The truth is that almost every area of the country is exposed to weather problems and natural disasters – there is no truly safe place and very few ideal regions. The New York Times reported 8 Metro areas with the lowest risk in its “Where to Live to Avoid a Natural Disaster“, using data from Sperling’s Best Places. All but one (Grand Junction, Colorado) are in Oregon or Washington State. Unfortunately many of the lowest risk cities have other, less dangerous weather issues like earthquakes or forest fires. Four of the 8 safe harbors, including Seattle, Salem (OR), and Corvallis (OR) are some of the cloudiest and rainiest places in the U.S.

So what can you do
Unless you decide to retire on one of the few places in the world that are totally safe from natural disasters, you have to choose carefully among those that are less safe. Fortunately there are some practical steps you can take to minimize the dangers. We will explore some of those here, and hope that our Members will be able to suggest others.

Move to one of the States with the history of the fewest natural disasters. Those include much of Washington, Oregon, and upstate New York and Michigan, among others.

Check out building codes and how your home was built. Building codes vary by state and city. Typically the newer your home the more advanced techniques it has incorporated in it – like roofs that are tied down, extra bracing in the framing, attachment to the foundation, etc. When your home was built is significant, as is the reputation of the builder (as it very hard for a lay person to assess how it was actually constructed).

Use safer building materials and techniques. There are a number of things you can do to make your home stronger and more resistant to danger. If you live in an area with wildfires, choose concrete roofing tiles and siding. Get hurricane resistant windows or storm shutters – if a window is blown out by debris or wind your house can literally blow up in a hurricane. When buying a new home it is a lot easier to specify these things before it is finished, but retrofitting is always possible too.

Move to an area with strict development rules. The State of Florida is among many jurisdictions that have eased restrictions on developers in recent years, e.g.; allowing them to build in more dangerous areas, fill in wetlands, and cover natural surfaces with impervious materials. The unexpectedly high flooding in Houston from Hurricane Harvey is a good example of what happens when authorities allow unchecked development. When considering an area to move to, explore how weak development controls, which can lead to flooding and other problems, might lead to problems there.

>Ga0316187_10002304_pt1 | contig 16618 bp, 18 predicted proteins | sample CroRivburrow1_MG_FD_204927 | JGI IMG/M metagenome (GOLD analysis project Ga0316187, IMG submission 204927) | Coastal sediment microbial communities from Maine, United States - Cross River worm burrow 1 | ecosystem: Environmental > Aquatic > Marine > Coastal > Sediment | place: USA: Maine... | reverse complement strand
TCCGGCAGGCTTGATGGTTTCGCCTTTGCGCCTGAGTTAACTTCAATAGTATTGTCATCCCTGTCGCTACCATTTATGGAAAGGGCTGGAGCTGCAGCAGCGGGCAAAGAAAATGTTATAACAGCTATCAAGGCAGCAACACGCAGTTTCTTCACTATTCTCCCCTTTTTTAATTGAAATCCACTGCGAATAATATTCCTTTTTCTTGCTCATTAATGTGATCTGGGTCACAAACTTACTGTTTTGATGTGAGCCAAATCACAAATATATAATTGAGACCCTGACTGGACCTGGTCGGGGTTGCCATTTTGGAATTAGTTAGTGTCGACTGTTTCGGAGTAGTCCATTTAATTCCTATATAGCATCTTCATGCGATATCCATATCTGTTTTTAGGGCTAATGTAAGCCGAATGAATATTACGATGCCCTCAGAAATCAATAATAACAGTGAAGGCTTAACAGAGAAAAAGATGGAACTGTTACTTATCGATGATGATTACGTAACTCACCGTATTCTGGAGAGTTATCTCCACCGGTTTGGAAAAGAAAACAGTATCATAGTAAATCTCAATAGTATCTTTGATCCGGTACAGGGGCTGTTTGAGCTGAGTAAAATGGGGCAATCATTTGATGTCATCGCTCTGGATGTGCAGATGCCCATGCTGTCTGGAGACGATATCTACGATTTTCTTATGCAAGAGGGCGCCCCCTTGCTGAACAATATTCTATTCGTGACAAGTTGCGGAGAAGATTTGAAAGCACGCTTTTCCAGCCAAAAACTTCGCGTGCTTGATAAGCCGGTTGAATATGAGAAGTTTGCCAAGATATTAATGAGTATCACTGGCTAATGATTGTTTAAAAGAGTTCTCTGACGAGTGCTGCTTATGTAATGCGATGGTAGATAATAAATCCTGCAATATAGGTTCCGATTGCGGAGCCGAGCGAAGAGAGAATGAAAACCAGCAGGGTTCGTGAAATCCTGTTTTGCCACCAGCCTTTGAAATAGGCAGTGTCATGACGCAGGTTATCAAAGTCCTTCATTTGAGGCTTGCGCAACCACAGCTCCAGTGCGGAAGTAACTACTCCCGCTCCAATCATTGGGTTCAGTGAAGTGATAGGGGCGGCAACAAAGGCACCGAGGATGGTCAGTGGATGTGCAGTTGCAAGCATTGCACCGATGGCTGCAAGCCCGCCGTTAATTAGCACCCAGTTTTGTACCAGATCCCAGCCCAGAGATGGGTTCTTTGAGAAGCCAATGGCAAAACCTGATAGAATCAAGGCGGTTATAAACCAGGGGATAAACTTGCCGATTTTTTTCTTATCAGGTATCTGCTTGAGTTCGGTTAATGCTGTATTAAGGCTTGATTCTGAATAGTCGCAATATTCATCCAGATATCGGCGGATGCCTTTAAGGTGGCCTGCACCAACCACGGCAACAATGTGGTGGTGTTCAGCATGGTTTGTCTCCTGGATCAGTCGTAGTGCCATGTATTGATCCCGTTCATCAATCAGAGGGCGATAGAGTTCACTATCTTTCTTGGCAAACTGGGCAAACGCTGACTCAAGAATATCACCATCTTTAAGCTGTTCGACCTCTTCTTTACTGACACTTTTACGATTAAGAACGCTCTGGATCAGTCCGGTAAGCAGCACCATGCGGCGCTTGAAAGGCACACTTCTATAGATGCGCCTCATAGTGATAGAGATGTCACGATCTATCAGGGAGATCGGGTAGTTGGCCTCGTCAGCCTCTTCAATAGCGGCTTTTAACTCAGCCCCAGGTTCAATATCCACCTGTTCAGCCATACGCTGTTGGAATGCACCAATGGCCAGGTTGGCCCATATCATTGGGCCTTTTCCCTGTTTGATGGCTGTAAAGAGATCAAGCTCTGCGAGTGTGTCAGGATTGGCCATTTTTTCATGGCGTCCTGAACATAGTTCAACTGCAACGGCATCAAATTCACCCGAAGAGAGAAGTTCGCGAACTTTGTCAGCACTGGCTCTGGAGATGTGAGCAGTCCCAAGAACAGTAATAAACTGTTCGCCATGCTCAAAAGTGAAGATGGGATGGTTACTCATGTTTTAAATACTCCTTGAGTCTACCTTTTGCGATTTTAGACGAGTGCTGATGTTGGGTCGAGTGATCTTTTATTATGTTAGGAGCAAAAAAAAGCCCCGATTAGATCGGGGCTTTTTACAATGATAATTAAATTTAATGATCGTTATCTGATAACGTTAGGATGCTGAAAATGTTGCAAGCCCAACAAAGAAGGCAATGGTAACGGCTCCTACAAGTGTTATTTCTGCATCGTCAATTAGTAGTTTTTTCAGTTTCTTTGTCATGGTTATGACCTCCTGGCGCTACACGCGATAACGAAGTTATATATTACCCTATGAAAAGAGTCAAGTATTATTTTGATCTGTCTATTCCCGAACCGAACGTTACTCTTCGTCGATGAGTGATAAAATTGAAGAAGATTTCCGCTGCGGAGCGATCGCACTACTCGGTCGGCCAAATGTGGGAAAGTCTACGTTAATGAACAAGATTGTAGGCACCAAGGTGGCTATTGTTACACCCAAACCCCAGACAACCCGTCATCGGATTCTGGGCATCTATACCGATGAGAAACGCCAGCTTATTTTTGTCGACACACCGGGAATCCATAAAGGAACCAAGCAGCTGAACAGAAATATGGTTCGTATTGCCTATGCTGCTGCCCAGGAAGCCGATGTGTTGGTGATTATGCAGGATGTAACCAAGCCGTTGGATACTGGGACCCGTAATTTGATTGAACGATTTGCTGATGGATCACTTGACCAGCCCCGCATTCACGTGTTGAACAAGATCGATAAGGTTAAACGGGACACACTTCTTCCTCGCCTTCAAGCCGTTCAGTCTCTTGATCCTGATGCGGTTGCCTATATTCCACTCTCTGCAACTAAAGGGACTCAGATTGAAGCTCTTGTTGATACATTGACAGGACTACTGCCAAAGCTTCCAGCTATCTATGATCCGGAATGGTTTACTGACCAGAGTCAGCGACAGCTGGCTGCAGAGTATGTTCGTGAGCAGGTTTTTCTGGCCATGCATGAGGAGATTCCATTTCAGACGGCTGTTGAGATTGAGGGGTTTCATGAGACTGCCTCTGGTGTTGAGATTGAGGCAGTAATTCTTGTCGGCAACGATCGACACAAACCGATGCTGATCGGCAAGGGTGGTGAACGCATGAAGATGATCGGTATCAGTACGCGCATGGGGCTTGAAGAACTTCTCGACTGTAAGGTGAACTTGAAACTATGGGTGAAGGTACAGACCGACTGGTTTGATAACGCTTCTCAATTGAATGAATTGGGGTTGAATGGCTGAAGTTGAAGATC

Stay away from coastal and other areas prone to flooding. FEMA has maps that rate the flooding risk just about everywhere in the country. Stay away from problem areas – even if it hasn’t flooded there yet!

Get high! High above the ground, that is. Even if the building code specifies a certain height for new construction, we are now seeing 100 year storms and even 500 year storms. The standard used to be 12′ above sea level, now it is higher. Go high if building a home from scratch. When buying an existing home, its height above potential flood levels is one of the most important things of all to consider.

Check out the area’s history of natural disasters. Fault lines, flooding, forest fires – these are all big problems. It is like marrying a partner with a history – be careful, some things can’t be changed!

What is your evacuation plan? Florida and The Florida Keys are a good example of places with that carry evacuation risks. The State has had mandatory evacuations, and when they happen, limited roads mean monumental traffic jams, fuel shortages, and the inability to get back home to work on damage. The pace of recovery is slow because it is so hard to bring in relief. If the area is hard to evacuate from, think twice about moving there.

The Bottom Line
It is easy to fall in love a place and decide to retire there. But before you make that choice, consider what natural disaster risks it might harbor. If there are risks, is there anything you can do to mitigate them.

For further reference:
What Hurricane Irma Can Teach Us About the Renting vs. Buying Question in Retirement
Farmer’s Almanac Worst Weather Cities

What do you think? Use the Comments section below to tell us about your weather and natural disaster concerns. Do you have a plan for how you can mitigate the risk of a natural disaster where you decide to retire.



Posted by Admin on September 19th, 2017

An Architectural Gem, And Everything You Might Want in a Place to Retire

Category: Best Retirement Towns and States

August 8, 2017 — Would this checklist for a great place to retire work for you?
– All public buildings have world class modern architecture – Triple check!
– Plenty of parks and open spaces – double check!